US & Canada

'The whole state was terrified': How Hawaii reacted to false missile alert

A screenshot from iphone shows warning message on iPhone screen Image copyright Reuters

"I'm currently in Hawaii so 45 minutes ago I thought I was going to die by ballistic missile and now I'm making pancakes. Life is wild."

That was the verdict of musician Darcy Hanneman, one of many in the US state of Hawaii who received a terrifying - and incorrect - warning that a ballistic missile was heading their way.

The message was sent to some mobiles from the Hawaii Emergency Management Agency.

A second text confirmed it was a false alarm - but not until almost 40 minutes later.

The alert read: "Ballistic missile threat inbound to Hawaii. Seek immediate shelter. This is not a drill."

Unsurprisingly, social media was awash with strong emotions as people in Hawaii and beyond struggled to work out what was happening.

Ms Hanneman tweeted that she had "pulled the closet doors off and blocked off the windows".

Matt Lopresti, a member of the Hawaiian House of Representatives, told local television outlet KGMB he and his family had sought shelter in a bathtub.

"We got our children, grabbed our emergency supplies, put them in our most enclosed room in our house which is our bathroom... We put them in the bathtub, said our prayers, tried to find out what the hell was going on because we didn't hear any alarms, any of the sirens...

"There's not much else you can do in that situation. You know, we did what we could, what the state has been trying to tell people - to be ready in this kind of situation and to take it seriously, and I did.

"And I am very angry right now because it shouldn't be this easy to make such a big mistake."

Brian Schatz, a US senator from Hawaii, shared his anger on Twitter, writing that "the whole state was terrified".

Actor Jim Carrey said on Twitter that he woke up to the news on the island with a notification, before criticising US President Donald Trump for his handling of the North Korean crisis.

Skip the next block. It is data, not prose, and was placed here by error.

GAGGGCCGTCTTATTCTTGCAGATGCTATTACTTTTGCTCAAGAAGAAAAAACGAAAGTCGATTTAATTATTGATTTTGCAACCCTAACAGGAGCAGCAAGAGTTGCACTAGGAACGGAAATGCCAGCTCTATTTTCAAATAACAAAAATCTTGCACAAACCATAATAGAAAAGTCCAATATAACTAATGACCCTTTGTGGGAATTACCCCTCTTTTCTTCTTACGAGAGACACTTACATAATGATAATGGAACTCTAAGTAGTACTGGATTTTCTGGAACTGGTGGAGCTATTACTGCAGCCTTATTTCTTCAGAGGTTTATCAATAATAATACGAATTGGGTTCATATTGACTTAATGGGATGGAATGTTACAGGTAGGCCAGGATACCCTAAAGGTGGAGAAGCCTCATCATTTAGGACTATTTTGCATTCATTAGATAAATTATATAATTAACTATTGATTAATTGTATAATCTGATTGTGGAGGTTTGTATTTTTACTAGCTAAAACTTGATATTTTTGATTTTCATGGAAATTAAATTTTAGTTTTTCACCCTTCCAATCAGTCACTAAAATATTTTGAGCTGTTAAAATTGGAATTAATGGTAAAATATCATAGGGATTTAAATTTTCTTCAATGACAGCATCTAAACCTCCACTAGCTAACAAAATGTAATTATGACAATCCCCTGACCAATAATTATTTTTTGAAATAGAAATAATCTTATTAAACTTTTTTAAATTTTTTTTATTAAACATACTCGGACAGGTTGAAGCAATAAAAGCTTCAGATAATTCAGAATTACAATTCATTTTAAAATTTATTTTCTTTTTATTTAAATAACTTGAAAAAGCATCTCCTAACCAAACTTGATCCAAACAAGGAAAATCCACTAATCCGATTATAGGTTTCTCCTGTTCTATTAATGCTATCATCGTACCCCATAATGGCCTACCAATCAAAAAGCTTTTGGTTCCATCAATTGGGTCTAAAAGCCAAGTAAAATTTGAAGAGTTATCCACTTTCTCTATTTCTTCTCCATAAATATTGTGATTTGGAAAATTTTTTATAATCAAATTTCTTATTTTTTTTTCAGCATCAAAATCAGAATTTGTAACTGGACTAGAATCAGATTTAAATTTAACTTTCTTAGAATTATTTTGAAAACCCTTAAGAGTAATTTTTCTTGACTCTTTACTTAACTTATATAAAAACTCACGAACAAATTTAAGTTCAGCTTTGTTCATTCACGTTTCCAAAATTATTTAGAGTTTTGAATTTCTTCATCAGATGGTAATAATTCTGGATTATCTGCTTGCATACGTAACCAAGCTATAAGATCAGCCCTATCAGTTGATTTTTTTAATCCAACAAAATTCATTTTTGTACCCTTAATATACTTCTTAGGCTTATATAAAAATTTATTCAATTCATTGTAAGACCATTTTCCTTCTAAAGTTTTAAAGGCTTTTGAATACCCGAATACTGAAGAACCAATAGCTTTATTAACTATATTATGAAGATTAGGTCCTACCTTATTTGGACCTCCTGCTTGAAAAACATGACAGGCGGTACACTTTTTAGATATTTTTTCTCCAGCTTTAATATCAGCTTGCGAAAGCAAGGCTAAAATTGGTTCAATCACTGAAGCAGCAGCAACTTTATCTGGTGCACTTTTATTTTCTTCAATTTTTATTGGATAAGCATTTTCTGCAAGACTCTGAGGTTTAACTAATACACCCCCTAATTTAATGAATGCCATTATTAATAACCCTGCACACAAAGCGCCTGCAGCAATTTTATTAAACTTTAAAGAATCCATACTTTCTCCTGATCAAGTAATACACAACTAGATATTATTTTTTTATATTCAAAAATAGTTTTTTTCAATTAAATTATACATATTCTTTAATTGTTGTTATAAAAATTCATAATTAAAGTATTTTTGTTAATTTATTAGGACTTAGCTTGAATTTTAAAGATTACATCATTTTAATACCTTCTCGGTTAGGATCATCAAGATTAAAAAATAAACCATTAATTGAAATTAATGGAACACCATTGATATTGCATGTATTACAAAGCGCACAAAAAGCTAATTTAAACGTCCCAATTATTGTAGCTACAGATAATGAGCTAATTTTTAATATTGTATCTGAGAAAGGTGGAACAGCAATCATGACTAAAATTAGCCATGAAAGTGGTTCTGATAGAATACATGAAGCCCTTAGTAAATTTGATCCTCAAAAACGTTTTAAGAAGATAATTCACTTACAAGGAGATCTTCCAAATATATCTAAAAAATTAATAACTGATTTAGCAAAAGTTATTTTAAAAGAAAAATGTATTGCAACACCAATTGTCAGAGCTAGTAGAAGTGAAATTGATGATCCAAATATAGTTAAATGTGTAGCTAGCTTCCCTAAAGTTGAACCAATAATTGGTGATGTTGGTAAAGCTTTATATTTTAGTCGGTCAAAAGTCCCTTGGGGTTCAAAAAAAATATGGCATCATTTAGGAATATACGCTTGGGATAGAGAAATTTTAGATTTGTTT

TV anchor Sara Donchey, who works for local news station KPRC in Houston, Texas, said she was in Hawaii's capital when the alert came through.

Emily Young, in Manoa, Hawaii said she was left "looking into bright blue sky wondering whether something would fall out of it".

"I've been here for three years now," she told the BBC. "I'm used to receiving flood alerts. I was on the phone to my friend when I saw the message come up. I flustered and scrambled a lot. It was a bit of a blur.

"We tried to turn on the radio, it was relaying the same info - but then regular broadcasts took over. We didn't know where to turn to."

Image copyright Emily Young
Image caption Emily Young said she had no idea where to turn when the alert came through

Malcolm Beebe told the BBC from Honolulu he was also pondering his mortality: "I received the text massage about an incoming missile attack. I went outside to hear the air raid sirens, but heard nothing so I assumed it was a false alarm. I do know the sirens work as they are tested every now and then. Also at my age, 76, I am ready for death at any time..."

Some who received the message rushed to call their loved ones in case the worst should happen.

Elizabeth Hartnett told the BBC her parents were caught up in the scare.

"I live in London but am originally from Hawaii. My entire family still lives on the island of Oahu. My parents were out shopping when they both received the text messages. They ran into a local diner where around 20 people were also taking shelter. A few off-duty members of the military were there as well, and were confused because they hadn't been officially notified by their base.

"The patrons and staff of the diner were all quiet and scared. My dad tried to comfort a few of the waitresses, who were very distraught. Everyone tried to call their families, 911, or get online to check the news, but phone lines and data services were jammed. About 20 minutes after the text, someone was finally able to get onto the internet using their phone and saw the announcement that it was a false alarm. After that, my mum cried with relief."

Meanwhile other US government agencies seemed unfazed by the alert that was terrifying Hawaiian islanders. In the midst of the panic, the CIA's official account sent out a totally unrelated post about pandas, much to the mockery of other social media users.

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